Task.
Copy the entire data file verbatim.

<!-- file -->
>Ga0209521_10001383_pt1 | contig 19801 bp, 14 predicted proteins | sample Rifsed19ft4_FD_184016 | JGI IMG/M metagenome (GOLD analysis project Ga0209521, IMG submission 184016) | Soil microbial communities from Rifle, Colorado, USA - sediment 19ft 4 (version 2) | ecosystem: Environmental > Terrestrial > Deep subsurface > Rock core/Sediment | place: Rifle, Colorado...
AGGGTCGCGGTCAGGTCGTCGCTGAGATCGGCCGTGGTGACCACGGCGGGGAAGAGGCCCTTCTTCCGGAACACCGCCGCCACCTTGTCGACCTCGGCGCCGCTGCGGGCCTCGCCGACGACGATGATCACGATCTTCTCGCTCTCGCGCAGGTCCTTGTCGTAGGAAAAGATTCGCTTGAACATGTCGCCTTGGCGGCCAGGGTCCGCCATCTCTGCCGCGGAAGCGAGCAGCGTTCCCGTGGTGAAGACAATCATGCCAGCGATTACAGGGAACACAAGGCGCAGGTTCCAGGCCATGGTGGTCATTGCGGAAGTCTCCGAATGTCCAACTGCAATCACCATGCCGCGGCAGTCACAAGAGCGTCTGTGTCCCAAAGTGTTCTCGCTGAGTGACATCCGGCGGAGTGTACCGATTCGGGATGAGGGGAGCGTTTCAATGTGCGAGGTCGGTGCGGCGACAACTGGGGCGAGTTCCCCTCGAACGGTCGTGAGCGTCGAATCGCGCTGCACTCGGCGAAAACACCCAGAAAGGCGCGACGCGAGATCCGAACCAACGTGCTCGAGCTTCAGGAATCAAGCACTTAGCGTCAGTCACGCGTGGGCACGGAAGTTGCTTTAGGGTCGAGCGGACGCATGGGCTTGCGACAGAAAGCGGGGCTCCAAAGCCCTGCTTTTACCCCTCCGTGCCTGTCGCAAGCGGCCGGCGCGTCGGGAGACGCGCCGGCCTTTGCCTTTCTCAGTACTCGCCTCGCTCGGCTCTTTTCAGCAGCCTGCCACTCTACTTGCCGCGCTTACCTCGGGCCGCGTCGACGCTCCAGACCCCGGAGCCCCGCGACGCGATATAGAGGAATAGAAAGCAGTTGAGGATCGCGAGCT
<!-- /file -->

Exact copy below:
>Ga0209521_10001383_pt1 | contig 19801 bp, 14 predicted proteins | sample Rifsed19ft4_FD_184016 | JGI IMG/M metagenome (GOLD analysis project Ga0209521, IMG submission 184016) | Soil microbial communities from Rifle, Colorado, USA - sediment 19ft 4 (version 2) | ecosystem: Environmental > Terrestrial > Deep subsurface > Rock core/Sediment | place: Rifle, Colorado...
AGGGTCGCGGTCAGGTCGTCGCTGAGATCGGCCGTGGTGACCACGGCGGGGAAGAGGCCCTTCTTCCGGAACACCGCCGCCACCTTGTCGACCTCGGCGCCGCTGCGGGCCTCGCCGACGACGATGATCACGATCTTCTCGCTCTCGCGCAGGTCCTTGTCGTAGGAAAAGATTCGCTTGAACATGTCGCCTTGGCGGCCAGGGTCCGCCATCTCTGCCGCGGAAGCGAGCAGCGTTCCCGTGGTGAAGACAATCATGCCAGCGATTACAGGGAACACAAGGCGCAGGTTCCAGGCCATGGTGGTCATTGCGGAAGTCTCCGAATGTCCAACTGCAATCACCATGCCGCGGCAGTCACAAGAGCGTCTGTGTCCCAAAGTGTTCTCGCTGAGTGACATCCGGCGGAGTGTACCGATTCGGGATGAGGGGAGCGTTTCAATGTGCGAGGTCGGTGCGGCGACAACTGGGGCGAGTTCCCCTCGAACGGTCGTGAGCGTCGAATCGCGCTGCACTCGGCGAAAACACCCAGAAAGGCGCGACGCGAGATCCGAACCAACGTGCTCGAGCTTCAGGAATCAAGCACTTAGCGTCAGTCACGCGTGGGCACGGAAGTTGCTTTAGGGTCGAGCGGACGCATGGGCTTGCGACAGAAAGCGGGGCTCCAAAGCCCTGCTTTTACCCCTCCGTGCCTGTCGCAAGCGGCCGGCGCGTCGGGAGACGCGCCGGCCTTTGCCTTTCTCAGTACTCGCCTCGCTCGGCTCTTTTCAGCAGCCTGCCACTCTACTTGCCGCGCTTACCTCGGGCCGCGTCGACGCTCCAGACCCCGGAGCCCCGCGACGCGATATAGAGGAATAGAAAGCAGTTGAGGATCGCGAGCT